There are many aspects to how the microbiome is crucial to human function, with one of the most significant involving the immune system. Our human immune system depends on the microbiome for its early development, as well as continued “target practice” to maintain its functional accuracy throughout life. This is one reason that the diversity and integrity of the human microbiome in the first few years of life is of such crucial significance. If the microbiome is lacking in diversity or imbalanced in some other way, the immune system will not develop normally. The result is often a lack of specificity, with many body tissues falling prey to friendly fire as the immune system begins to mutiny against the body and autoimmune disease manifests.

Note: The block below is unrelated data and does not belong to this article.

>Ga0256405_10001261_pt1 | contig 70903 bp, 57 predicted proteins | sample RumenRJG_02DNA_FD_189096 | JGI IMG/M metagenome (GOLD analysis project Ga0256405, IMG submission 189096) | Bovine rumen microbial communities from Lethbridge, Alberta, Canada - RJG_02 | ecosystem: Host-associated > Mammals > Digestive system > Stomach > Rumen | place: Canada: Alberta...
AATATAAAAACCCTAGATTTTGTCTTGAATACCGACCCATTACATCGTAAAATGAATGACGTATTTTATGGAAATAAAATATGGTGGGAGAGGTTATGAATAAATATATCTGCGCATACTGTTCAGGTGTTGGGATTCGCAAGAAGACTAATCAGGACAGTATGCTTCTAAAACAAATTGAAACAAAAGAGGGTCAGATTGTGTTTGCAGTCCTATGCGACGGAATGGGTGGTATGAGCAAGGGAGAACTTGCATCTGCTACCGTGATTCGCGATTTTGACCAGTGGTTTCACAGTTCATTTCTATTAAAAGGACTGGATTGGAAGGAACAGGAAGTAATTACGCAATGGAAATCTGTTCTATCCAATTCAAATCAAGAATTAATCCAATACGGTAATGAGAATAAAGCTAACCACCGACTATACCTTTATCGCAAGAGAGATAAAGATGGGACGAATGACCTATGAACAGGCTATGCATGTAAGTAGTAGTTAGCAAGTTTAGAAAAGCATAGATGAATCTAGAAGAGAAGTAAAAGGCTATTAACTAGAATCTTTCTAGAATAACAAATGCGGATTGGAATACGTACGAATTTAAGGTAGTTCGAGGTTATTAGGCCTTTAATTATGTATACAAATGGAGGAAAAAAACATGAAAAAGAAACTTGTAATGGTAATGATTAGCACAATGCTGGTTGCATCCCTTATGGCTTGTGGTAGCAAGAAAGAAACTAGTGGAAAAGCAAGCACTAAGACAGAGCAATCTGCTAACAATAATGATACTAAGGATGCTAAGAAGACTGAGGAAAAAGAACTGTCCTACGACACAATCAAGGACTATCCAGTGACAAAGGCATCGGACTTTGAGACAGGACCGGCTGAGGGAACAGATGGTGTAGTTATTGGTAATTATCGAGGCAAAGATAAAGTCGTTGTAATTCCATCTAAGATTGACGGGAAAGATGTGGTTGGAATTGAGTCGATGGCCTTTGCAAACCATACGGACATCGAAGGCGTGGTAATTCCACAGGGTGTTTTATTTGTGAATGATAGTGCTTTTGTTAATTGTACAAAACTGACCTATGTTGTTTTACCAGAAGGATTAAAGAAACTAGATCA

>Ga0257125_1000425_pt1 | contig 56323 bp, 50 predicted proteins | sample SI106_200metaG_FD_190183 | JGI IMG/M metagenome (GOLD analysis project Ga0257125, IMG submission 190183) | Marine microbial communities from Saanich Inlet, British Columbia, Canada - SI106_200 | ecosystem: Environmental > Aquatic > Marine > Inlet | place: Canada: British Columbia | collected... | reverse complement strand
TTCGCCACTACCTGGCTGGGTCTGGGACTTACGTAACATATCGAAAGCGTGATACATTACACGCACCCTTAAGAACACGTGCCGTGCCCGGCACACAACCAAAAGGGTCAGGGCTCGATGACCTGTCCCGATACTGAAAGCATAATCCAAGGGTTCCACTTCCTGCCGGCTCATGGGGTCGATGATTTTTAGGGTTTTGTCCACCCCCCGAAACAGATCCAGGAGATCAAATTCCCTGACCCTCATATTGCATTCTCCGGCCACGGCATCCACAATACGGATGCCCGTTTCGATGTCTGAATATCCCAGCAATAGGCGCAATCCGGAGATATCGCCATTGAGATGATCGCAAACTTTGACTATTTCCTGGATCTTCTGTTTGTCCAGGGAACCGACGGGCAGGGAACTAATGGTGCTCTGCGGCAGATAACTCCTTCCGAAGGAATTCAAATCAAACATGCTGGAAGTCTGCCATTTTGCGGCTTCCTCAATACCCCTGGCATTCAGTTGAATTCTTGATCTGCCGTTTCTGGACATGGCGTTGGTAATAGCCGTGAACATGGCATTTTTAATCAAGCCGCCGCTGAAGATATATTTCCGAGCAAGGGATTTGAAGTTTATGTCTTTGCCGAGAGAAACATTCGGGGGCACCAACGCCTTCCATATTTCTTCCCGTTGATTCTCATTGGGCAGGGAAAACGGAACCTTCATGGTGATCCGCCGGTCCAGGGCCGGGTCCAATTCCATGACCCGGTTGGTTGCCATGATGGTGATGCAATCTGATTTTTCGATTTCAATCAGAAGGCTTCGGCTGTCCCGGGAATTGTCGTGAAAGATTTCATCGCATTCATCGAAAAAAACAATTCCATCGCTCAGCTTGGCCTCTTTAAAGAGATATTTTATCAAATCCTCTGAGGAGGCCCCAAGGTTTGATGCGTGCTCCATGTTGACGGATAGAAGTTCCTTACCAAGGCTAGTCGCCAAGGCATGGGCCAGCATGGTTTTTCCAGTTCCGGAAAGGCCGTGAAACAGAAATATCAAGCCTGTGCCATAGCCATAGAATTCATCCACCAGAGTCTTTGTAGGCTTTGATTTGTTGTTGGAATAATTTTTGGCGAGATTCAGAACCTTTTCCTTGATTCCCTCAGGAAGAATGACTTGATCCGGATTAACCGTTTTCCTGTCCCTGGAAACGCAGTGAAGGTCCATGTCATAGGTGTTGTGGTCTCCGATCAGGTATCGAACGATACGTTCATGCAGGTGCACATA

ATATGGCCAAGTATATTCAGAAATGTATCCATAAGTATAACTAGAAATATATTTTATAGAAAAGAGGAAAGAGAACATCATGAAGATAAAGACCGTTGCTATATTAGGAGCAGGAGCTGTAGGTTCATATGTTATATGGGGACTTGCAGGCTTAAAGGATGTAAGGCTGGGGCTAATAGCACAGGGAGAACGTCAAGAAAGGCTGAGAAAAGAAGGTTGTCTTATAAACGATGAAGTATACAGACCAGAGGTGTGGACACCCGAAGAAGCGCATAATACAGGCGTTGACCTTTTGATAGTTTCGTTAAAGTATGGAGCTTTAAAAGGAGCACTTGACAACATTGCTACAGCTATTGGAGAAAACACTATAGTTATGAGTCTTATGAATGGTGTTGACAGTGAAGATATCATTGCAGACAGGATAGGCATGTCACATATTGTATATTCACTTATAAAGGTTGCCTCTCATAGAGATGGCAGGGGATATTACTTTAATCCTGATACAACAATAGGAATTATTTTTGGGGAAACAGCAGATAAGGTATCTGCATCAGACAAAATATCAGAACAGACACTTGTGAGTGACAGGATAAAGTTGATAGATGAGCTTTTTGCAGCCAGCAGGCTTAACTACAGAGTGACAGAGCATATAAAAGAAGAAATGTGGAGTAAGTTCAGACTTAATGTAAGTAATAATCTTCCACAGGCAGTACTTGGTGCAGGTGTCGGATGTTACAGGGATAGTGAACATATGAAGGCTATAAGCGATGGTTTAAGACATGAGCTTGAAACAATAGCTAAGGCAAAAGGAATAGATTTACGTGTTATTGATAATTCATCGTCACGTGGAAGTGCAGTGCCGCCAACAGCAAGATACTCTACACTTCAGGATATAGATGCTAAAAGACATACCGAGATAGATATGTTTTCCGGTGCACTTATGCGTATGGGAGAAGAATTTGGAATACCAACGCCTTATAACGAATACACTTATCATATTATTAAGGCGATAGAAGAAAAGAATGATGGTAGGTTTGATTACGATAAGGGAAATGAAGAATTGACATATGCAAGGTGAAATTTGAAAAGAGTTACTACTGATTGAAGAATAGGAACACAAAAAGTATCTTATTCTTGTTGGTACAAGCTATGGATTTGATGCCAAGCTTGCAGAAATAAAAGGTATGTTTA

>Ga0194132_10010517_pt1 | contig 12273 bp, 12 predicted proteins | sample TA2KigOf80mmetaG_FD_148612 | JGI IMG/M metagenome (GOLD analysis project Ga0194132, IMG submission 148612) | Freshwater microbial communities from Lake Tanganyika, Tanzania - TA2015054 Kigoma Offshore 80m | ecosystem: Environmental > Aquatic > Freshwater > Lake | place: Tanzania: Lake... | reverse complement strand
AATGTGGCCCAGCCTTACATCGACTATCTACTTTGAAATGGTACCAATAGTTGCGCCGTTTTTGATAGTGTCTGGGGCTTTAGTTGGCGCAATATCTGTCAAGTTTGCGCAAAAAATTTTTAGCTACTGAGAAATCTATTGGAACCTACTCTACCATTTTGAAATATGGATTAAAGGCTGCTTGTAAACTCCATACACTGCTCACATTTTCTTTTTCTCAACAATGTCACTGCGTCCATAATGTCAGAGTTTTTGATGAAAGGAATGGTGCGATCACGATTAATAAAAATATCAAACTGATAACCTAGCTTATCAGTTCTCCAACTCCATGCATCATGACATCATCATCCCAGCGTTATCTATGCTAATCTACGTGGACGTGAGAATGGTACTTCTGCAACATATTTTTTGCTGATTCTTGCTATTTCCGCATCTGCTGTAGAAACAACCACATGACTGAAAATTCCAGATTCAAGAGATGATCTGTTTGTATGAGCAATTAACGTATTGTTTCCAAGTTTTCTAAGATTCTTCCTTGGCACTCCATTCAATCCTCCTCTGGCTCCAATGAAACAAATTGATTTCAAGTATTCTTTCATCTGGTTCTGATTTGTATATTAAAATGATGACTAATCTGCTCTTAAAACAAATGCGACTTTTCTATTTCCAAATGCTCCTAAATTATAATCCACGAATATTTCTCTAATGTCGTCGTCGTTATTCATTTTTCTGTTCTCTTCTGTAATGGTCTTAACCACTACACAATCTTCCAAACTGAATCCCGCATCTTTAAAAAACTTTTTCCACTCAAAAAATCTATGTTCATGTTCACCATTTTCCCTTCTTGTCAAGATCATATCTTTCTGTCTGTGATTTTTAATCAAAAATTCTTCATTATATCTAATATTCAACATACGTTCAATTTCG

The newborn baby receives a huge dose of gut bacteria “starter culture” from the mother during normal childbirth. Children born via Caesarian section  (“c-section”) do not receive this gift of microbiome, instead developing a microbiome characterized by the interior of the hospital room. Recent studies suggest that newborns are not born sterile and may receive some bacterial symbionts prior to birth, yet this is a small amount compared to that received from vaginal birth.